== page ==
Beekeeper's warm-weather warning: ‘Do not be frightened’ of swarming honeybees

With spring comes budding flowers, warmer weather, rain and, to the dismay of some, an increase in honeybees.

But there’s no need to be frightened of these small creatures, even if you come across them in a swarm, says a beekeeper in Yorkshire, a county in northern England.

“Bee Keeper Keith,” a beekeeper located in South Yorkshire, recently took to Facebook with a post offering advice to those who may come across a “large cloud of bees congregating” as the weather continues to warm.

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“It’s swarm season! If you see a large cloud of bees congregating somewhere or a large cluster of them hanging on a branch, sign, fence post, etc, DO NOT BE FRIGHTENED! These bees are homeless wayward travelers and looking for a new place to set up a hive,” the post reads. “They not only have no home to defend, but they are also full and fat on honey so that they have enough resources to start fresh wherever they end up. This is the calmest you will ever see a honeybee.”

A swarm of honey bees can include more than 10,000 bees, The Washington Post reported in 2015. Swarming, per the York County Beekeepers’ Association, “is part of the reproductive cycle in honey bees.”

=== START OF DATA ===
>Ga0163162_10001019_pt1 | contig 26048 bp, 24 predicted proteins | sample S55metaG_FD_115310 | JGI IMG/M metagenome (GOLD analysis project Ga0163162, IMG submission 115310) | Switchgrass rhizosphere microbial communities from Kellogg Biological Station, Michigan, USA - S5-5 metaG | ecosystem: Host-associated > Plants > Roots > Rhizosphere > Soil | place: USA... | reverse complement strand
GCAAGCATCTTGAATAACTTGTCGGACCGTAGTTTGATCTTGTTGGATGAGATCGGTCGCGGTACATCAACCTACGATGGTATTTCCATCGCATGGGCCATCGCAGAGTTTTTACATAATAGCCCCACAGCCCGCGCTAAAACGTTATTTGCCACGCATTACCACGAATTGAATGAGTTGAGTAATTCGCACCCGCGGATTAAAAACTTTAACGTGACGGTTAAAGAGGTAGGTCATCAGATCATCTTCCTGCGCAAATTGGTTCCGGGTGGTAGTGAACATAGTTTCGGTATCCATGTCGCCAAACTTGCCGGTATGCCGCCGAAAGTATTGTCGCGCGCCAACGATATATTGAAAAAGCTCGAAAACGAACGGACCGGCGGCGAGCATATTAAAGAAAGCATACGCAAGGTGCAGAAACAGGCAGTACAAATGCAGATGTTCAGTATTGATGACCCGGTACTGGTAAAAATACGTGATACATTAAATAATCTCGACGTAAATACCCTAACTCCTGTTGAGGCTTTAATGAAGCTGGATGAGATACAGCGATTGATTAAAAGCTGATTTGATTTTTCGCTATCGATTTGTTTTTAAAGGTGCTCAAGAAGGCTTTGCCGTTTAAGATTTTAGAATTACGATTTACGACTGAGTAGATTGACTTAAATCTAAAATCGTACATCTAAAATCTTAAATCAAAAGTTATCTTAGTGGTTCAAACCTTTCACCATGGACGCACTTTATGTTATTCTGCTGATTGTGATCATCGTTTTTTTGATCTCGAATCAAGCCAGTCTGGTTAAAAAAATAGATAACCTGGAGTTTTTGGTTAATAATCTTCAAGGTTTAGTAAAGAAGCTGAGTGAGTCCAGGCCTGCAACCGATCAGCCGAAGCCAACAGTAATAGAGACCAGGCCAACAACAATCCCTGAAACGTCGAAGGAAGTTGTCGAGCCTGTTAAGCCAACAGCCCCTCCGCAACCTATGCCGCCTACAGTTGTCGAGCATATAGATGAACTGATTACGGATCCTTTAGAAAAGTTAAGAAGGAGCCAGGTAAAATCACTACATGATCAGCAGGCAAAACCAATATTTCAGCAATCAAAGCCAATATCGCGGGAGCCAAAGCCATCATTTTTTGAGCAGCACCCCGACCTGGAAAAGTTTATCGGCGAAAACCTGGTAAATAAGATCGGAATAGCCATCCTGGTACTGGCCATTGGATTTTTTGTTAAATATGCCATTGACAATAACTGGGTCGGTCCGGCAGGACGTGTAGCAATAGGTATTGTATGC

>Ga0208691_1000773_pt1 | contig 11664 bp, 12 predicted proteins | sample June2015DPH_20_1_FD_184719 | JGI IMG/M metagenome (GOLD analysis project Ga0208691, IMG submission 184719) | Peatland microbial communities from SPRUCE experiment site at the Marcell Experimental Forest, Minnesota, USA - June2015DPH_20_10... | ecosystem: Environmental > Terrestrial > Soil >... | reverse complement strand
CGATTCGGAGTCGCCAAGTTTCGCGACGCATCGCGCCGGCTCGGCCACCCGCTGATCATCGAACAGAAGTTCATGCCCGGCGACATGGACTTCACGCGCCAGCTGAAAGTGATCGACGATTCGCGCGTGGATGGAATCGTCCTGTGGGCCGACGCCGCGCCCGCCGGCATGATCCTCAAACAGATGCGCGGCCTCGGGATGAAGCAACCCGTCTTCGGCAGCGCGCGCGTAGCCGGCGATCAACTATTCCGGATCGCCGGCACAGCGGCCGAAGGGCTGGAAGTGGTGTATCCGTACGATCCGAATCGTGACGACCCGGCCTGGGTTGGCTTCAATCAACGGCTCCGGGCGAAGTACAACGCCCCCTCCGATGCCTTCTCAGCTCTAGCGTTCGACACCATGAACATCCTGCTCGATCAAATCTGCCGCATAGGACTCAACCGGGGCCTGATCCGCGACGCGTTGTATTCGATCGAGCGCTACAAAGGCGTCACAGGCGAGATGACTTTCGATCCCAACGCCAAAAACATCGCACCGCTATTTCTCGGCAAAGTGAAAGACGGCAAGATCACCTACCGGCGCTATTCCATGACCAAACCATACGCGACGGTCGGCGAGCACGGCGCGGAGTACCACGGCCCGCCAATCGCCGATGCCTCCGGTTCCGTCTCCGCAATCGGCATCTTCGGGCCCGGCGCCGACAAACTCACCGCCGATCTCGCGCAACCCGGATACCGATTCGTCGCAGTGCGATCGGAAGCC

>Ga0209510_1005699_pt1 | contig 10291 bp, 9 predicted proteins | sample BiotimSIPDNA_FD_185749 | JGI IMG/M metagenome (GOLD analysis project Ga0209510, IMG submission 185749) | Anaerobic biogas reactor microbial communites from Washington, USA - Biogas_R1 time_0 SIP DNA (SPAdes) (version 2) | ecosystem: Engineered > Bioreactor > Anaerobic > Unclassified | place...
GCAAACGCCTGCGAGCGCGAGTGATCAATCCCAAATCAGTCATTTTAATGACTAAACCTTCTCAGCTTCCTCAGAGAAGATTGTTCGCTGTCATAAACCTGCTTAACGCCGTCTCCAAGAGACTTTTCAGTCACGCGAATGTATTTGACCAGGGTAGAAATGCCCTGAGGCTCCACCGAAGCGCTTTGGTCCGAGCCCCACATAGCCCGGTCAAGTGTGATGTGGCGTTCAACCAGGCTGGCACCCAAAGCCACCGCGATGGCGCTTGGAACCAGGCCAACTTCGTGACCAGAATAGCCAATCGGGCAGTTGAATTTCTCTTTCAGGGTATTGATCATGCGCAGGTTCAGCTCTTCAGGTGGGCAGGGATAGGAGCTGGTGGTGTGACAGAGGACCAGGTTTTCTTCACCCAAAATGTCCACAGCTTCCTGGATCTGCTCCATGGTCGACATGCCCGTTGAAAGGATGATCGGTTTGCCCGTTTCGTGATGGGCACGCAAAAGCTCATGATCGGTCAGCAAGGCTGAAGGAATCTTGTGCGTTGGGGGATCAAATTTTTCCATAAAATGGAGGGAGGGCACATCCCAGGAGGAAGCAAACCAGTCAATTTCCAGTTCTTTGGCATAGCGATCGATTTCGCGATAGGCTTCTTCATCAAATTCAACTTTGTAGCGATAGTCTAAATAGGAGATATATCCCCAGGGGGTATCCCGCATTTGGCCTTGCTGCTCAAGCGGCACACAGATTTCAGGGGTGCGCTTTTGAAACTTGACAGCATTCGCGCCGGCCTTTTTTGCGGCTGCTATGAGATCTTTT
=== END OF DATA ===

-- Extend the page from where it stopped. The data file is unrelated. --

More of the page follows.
“Though honeybees reproduce individual bees through mating and egg-laying, swarming is how honeybees create new colonies. The process of swarming involves the production of a new queen within an individual colony. When this queen emerges and is ready to take on the duties of a queen bee, the old queen (the new queen is now the queen of the old hive), along with approximately one-half of the workers in that colony, will leave the hive as a large mass of bees. This mass of bees will congregate on a tree limb, fence post or on a side of a building near the original hive,” the association explains.

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These nectar-consuming insects can swarm for anywhere from a few minutes to hours, and sometimes even for days, according to the association.

Scientists have warned of declining bee populations in recent years, mainly due to habitat loss, pesticide use and a phenomenon known as “colony collapse disorder,” among other factors. In fact, a 2017 study found the population of more than 700 species of bees in North America are on the decline.

Bees are important to both the environment and the economy, as they’re “responsible for one out of every three bites of food we eat,” according to Michigan State University's Department of Entomology. These insects pollinate many fruits, vegetables, nuts, seeds and other crops.